18 Sep 2017

Fake psychiatrist sentenced to more than four years prison

8:37 pm on 18 September 2017

A man who worked as a psychiatrist using false qualifications has been sentenced to four years and three months in prison.

Mohamed Siddiqui at a previous appearance.

Mohamed Siddiqui at a previous appearance. Photo: Pool / Alan Gibson

Mohamed Siddiqui, 56, worked as a psychiatrist at the Waikato District Health Board's Henry Rongomau Bennett Centre for six months after using forged documents with details of qualifications of a United States psychiatrist with the same surname.

Siddiqui was first arrested in July 2015 and has been in custody since December of that year when he was apprehended trying to leave the country.

He pleaded guilty to four forgery and deception charges in March this year, just before his trial was to begin.

He was due to be sentenced in June but it was adjourned when he applied to have his guilty plea vacated.

But the sentence went ahead this afternoon after Siddiqui's last ditch efforts to push it back were declined.

Judge Glen Marshall declined Siddiqui's application to vacate the plea, as well as another request to have the judge removed on account of bias.

Siddiqui argued that his former lawyer had, without permission, told the court before trial began that Siddiqui was a liar and he could no longer represent him in his best interests.

Siddiqui's defence lawyer Greg Bradford said that information created a risk of bias against his client, and therefore, a new judge should preside.

But the judge declined it, saying Siddiqui was creating hurdle after hurdle to delay sentencing.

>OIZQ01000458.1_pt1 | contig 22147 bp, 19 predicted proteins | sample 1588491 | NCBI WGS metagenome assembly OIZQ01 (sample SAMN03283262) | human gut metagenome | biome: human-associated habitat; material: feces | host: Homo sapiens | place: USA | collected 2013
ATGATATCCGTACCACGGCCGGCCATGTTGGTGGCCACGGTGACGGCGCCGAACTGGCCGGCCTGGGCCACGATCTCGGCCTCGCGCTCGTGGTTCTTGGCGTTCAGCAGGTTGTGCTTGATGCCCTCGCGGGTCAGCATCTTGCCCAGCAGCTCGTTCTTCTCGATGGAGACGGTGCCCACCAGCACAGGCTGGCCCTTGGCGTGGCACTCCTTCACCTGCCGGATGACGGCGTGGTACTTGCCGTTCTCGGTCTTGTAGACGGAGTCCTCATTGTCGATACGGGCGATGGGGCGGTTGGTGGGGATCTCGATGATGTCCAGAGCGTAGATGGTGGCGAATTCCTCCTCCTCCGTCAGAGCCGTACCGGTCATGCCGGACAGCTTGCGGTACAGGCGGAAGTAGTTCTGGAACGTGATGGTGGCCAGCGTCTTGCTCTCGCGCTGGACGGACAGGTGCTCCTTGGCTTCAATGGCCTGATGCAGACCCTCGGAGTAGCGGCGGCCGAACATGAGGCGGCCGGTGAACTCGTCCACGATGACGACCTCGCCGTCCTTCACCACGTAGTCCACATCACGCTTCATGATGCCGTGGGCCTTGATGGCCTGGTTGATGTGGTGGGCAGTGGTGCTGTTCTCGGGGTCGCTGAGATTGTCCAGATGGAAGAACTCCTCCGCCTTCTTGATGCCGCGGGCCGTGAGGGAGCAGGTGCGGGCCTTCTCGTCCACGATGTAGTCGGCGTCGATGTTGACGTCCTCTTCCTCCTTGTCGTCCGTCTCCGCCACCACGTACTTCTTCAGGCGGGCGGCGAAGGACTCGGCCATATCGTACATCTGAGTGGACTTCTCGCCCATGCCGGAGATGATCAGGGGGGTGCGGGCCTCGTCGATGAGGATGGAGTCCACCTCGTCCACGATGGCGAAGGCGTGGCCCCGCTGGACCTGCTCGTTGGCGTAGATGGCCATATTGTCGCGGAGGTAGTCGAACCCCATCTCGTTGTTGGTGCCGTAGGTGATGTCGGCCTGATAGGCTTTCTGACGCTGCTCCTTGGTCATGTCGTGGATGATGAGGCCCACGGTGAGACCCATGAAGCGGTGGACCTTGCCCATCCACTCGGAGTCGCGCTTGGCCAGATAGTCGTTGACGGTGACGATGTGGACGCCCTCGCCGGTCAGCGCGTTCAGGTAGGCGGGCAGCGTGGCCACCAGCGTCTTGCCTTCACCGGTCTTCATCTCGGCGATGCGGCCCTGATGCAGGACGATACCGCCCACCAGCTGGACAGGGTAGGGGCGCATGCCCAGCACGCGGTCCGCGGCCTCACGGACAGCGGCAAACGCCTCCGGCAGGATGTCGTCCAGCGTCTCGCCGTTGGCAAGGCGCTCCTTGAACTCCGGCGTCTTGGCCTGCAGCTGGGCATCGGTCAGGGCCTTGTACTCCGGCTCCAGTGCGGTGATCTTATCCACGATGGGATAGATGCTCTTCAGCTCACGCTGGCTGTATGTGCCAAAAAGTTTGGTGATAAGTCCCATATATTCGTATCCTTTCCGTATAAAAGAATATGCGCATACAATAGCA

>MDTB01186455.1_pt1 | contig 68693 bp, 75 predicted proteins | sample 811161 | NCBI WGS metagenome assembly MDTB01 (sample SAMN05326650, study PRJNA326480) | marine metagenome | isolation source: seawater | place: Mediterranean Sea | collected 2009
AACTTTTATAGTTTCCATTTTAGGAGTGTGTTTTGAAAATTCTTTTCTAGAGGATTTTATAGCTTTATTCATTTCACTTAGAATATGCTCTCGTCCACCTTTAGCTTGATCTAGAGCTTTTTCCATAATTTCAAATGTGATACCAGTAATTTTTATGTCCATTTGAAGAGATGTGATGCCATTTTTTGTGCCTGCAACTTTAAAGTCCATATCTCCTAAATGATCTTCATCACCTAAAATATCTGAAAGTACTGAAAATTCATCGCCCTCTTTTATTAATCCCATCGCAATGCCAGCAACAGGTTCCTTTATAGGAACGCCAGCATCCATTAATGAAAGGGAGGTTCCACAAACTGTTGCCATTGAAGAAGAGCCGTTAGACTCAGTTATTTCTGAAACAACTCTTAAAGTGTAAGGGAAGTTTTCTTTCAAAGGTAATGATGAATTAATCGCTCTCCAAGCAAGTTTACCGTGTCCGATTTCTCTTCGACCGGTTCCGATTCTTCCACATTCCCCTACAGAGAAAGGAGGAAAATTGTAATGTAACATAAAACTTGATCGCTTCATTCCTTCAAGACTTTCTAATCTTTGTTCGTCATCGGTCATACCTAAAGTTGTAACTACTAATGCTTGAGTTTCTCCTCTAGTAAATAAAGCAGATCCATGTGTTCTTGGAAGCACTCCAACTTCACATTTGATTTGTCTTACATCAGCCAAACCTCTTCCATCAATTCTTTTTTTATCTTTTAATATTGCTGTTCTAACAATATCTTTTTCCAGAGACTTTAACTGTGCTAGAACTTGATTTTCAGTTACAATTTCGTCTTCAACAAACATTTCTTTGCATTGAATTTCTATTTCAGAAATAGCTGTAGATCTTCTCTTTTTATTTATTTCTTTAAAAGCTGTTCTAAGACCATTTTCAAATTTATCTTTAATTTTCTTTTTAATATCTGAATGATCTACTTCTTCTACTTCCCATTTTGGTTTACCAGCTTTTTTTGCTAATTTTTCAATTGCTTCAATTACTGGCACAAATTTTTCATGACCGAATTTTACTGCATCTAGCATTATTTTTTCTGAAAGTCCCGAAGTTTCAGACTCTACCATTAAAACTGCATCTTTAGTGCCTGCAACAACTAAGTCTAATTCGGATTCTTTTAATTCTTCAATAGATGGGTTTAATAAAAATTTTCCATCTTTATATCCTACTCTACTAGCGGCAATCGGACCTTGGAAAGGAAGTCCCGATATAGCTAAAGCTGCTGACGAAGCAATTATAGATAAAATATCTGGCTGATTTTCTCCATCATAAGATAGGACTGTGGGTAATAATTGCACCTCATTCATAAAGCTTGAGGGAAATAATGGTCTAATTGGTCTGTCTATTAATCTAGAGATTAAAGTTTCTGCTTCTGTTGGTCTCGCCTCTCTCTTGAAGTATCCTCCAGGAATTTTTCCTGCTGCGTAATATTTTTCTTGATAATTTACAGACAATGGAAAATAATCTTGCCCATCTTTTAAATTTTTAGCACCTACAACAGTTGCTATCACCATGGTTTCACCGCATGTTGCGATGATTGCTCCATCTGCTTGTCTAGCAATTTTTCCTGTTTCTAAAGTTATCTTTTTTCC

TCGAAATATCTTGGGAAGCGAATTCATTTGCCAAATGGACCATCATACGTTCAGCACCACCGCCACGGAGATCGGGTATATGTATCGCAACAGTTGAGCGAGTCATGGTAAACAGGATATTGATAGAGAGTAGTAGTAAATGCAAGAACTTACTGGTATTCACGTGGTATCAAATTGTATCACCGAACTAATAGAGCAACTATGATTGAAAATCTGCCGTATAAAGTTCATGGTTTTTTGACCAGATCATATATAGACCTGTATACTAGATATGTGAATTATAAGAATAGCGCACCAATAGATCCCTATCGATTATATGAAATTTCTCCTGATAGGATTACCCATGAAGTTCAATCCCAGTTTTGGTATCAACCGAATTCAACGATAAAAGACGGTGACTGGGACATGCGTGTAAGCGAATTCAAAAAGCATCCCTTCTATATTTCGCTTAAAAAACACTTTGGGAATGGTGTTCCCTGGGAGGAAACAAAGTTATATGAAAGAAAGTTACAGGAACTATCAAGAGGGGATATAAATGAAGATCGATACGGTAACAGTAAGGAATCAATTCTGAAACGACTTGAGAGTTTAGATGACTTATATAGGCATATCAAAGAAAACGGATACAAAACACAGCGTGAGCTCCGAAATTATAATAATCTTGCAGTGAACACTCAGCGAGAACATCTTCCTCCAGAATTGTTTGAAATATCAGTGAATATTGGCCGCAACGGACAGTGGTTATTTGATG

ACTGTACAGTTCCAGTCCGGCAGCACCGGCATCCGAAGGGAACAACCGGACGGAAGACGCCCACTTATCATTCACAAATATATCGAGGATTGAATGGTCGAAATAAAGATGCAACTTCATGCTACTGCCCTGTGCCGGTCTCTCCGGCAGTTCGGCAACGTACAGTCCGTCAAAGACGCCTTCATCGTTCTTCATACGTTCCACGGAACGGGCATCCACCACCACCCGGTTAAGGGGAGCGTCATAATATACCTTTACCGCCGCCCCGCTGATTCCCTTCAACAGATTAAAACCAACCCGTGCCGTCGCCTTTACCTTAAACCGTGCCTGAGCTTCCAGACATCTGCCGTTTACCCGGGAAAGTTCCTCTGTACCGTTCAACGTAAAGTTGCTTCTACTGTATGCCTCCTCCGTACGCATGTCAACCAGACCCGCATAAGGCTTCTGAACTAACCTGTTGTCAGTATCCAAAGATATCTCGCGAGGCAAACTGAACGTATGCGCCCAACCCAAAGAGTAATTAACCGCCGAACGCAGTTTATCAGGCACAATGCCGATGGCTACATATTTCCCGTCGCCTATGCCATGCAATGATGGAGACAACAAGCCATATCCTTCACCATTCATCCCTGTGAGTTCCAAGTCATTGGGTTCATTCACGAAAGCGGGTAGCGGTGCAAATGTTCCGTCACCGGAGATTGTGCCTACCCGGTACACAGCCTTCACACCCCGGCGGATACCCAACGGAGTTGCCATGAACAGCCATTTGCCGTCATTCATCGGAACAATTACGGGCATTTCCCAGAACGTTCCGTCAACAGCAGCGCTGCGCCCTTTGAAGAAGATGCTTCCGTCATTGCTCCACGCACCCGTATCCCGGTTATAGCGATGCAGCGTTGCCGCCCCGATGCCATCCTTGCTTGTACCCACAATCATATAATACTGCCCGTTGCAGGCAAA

Both the victims and Siddiqui were entitled to a timely sentencing, despite Siddiqui appearing "determined" to not want one, Judge Marshall said.

During sentencing, Crown prosecutor Tini Clark said a stern sentence should be handed down due to Siddiqui's serious breach of trust and professional responsibility.

Ms Clark said those seeking psychiatric care require much courage to use services and share stories of trauma and abuse.

Siddiqui violated service users trust and his lack of expertise "downgraded the relationship to one of voyeurism," she said.

Siddiqui himself made submissions on his personal circumstances, citing a desire to return to his family in the US.

He declined an opportunity to offer remorse.

Justice Marshall said Siddiqui showed a high level of pre-meditation in his fraud and deceit.

The nature of offending involved using forged documents and also pertaining by deception.

The magnitude of that deception involved fooling the American Board of Psychiatry and Neurology, the NZ Medical Council, Waikato District Health Board and an employment firm in Australia.

More importantly, those vulnerable patients who seek assistance from a duly qualified psychiatrist, said Judge Marshall.

The motivation can only be to attain a reasonable salary and acquire status, Judge Marshall said.

In his summing up, he said there were financial losses of $130,000 for the Waikato DHB and $25,000 for the American Board of Psychiatry and Neurology.

Judge Marshall took the sentence starting point of four years and six months but took into account a 5 percent credit for Siddiqui's guilty plea.

Siddiqui has already served 21 months of the sentence due to being held in custody since December 2015.

Judge Marshall said Siddiqui will face deportation to India at the end of his sentence.